Friday, April 3, 2020

Sully Artist/Architect Lived in Covington

The Sully family has produced some excellent artists. While Gilbert Stuart is credited for painting several well-known portraits of the Father of Our  Country, George Washington, when duplicate copies of his work were requested he called upon his friend and fellow artist Thomas Sully  to help him make copies of the more popular ones so they could be placed in public buildings throughout the young nation.

The name Sully thus became well-known as an important artist. His nephew and his nephew's son later became recognized artists and architects in their own right, and they both lived in Covington for years.

Since the Sully family name was now associated with paintings of George Washington, Thomas Sully's brother Chester decided to name his son after the famous American president. George Washington Sully, the son of Chester and Ann Hendree Sully, was born in Virginia in 1816, and the family moved to the West Florida territory shortly thereafter.The young G.W. Sully slowly developed his artistic skills, following in the footsteps of his famous uncle Thomas.

G. W. Sully became known for his artwork depicting local Native American tribesmen in West Florida. He eventually moved to New Orleans and became a cotton broker, all the while keeping up his painting efforts on the side. The Louisiana Sully created a variety of landscapes and pictures of sailing vessels. 


A George Washington Sully painting

 In 1862, G.W. Sully moved his family to Covington and he continued painting local buildings, landscapes and waterscapes.  According to Todd Valois, a parish historian in the 1990's, "In his younger days in West Florida, G.W. Sully painted many water scenes showing boats and rivers in the area. He had a keen eye for landscapes; his work still is regarded as some of the best amateur work of the time."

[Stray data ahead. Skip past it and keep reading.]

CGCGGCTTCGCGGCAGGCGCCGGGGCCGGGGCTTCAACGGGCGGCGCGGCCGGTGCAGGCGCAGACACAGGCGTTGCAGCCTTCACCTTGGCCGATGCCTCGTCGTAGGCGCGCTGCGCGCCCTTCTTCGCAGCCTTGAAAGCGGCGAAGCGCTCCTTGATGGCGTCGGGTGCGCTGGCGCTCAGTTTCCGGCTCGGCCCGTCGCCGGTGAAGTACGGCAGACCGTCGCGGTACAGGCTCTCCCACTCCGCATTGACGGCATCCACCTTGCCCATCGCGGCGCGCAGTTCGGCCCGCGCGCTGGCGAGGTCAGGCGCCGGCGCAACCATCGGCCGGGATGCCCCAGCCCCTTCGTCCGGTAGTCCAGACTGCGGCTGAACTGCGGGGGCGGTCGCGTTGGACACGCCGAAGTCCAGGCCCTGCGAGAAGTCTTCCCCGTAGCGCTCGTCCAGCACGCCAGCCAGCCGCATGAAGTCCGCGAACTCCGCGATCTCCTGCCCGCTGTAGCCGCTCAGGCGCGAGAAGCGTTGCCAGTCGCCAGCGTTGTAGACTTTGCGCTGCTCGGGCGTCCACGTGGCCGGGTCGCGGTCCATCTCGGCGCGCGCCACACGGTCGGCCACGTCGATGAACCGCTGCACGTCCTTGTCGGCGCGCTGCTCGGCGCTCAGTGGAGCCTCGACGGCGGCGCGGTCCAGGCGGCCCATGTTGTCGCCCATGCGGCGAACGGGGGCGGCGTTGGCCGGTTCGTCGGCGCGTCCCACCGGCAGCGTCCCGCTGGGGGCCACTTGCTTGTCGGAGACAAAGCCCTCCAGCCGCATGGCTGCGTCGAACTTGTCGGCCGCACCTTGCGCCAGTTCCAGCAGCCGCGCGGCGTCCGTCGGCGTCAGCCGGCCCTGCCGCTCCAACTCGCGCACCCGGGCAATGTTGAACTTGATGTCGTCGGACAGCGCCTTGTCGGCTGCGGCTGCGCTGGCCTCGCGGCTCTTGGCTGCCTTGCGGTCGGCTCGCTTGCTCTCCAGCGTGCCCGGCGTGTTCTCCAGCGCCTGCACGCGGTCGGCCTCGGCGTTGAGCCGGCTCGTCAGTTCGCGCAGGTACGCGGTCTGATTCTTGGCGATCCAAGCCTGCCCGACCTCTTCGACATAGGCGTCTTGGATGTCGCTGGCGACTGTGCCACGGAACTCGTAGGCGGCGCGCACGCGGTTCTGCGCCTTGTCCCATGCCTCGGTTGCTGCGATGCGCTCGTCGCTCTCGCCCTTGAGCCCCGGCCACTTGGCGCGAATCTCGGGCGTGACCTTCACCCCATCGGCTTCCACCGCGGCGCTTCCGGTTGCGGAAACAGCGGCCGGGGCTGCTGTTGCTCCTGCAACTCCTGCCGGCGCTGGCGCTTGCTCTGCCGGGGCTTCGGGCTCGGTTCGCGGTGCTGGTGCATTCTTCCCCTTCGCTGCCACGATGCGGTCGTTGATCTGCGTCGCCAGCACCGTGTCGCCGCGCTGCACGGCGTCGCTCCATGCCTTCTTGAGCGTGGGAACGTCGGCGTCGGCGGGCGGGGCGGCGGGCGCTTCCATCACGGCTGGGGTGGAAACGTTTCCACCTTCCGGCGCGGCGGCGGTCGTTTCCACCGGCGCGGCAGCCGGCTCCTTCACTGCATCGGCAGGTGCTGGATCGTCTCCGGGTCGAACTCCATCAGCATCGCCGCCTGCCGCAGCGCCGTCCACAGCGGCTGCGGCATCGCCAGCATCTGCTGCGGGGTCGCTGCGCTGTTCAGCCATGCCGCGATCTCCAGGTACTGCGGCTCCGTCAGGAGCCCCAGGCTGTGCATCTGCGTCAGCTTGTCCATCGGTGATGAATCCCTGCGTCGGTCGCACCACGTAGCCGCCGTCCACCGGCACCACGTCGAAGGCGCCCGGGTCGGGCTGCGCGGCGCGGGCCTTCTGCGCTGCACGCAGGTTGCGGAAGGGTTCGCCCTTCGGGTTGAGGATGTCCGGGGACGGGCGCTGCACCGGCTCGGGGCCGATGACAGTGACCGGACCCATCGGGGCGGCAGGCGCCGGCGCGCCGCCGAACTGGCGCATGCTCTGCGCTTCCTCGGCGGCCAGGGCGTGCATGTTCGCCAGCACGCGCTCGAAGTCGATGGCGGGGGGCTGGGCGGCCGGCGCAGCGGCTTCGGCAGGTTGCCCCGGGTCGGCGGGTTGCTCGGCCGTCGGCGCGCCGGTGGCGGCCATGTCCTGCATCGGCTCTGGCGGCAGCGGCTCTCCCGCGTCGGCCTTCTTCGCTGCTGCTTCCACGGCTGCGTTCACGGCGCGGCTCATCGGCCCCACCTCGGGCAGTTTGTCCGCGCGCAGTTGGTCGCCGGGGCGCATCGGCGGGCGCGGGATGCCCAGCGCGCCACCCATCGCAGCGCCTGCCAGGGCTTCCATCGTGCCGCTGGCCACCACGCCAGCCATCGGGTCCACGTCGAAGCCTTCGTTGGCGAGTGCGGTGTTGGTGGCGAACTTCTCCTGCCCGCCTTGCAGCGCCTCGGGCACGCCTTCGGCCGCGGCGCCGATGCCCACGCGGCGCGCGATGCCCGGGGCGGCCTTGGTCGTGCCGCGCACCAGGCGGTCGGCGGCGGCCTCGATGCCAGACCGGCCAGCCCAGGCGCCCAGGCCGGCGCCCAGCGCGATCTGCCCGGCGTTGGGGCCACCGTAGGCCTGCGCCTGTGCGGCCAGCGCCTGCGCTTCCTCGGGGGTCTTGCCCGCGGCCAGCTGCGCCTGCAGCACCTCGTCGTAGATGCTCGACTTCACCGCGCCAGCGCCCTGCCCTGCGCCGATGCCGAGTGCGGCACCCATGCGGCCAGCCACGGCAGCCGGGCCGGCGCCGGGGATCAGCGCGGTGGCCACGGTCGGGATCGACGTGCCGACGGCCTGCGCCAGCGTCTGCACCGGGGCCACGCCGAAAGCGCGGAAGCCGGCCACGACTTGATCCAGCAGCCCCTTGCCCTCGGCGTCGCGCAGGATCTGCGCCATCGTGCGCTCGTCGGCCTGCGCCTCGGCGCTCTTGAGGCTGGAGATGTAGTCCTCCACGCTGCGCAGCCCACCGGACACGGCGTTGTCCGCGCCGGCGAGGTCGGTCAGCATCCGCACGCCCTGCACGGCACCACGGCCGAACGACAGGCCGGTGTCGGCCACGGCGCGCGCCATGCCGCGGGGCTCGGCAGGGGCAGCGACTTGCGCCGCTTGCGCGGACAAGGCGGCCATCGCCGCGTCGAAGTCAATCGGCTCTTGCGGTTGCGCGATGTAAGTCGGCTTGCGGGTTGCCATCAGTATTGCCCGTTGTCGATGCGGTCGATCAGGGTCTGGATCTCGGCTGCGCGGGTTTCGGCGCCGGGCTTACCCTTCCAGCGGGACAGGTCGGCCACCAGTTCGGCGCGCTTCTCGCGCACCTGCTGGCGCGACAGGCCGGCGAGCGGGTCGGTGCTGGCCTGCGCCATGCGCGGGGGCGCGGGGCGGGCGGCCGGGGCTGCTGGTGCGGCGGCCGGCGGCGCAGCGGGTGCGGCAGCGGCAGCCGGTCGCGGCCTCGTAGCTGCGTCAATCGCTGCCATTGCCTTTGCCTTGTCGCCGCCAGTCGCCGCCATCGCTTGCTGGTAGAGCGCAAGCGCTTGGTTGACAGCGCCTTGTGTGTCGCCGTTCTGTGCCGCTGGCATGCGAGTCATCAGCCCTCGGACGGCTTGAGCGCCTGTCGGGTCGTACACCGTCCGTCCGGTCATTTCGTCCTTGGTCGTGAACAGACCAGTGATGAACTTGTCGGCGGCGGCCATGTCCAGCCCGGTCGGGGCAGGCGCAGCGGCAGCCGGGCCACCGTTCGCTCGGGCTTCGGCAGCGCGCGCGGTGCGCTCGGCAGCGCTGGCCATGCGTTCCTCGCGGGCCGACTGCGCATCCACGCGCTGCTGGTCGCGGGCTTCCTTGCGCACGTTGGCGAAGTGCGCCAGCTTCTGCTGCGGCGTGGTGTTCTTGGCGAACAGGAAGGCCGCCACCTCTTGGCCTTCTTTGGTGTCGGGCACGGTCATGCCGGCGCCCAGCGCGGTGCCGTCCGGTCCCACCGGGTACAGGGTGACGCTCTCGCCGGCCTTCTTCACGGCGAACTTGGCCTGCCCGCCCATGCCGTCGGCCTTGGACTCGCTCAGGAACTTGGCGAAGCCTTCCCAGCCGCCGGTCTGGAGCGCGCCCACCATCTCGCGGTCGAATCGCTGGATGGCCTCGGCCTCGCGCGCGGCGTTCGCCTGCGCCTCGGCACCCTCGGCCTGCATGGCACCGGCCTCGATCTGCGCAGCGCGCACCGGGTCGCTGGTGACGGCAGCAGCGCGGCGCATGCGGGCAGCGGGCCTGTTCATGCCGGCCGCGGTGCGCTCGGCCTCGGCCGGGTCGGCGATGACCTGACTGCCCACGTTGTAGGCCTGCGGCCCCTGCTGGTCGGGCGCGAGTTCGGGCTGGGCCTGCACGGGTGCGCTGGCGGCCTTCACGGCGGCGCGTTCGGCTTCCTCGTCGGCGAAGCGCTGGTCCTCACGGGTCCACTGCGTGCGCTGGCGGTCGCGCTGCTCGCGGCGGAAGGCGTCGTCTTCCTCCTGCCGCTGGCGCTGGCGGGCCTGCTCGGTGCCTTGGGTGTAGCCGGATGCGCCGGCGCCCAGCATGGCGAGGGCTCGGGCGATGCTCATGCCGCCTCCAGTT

"The University of West Florida at Pensacola has many of his works on permanent display, as does the Tulane University architectural archives in New Orleans, which were donated after he moved to the city."

According to Valois, G.W. Sully married Harriet Green, and they had a son
on Nov. 24, 1855, and they named Thomas in honor of his famous uncle. The family moved to Covington because "the cotton market had collapsed, so Sully spent much of his time painting the scenes of the Bogue Falaya and Tchefuncte Rivers," Valois stated.

Their young son Thomas would grow up in Covington and become a widely-recognized and respected architect in New Orleans and elsewhere.

"The Sullys built a home on the corner of Rutland and New Hampshire Streets in Covington," Valois commented, adding that the four lots were the site of a brick house, carriage house, stables and garden, all of which were rendered through Sully's artistic talent. The property has, over the years, become known as the Galatas home.


While G. W. Sully and his wife both died in Covington on July 23, 1890, due to unstated illness, his memory lives on through his many works of art which can be found in collections throughout the nation.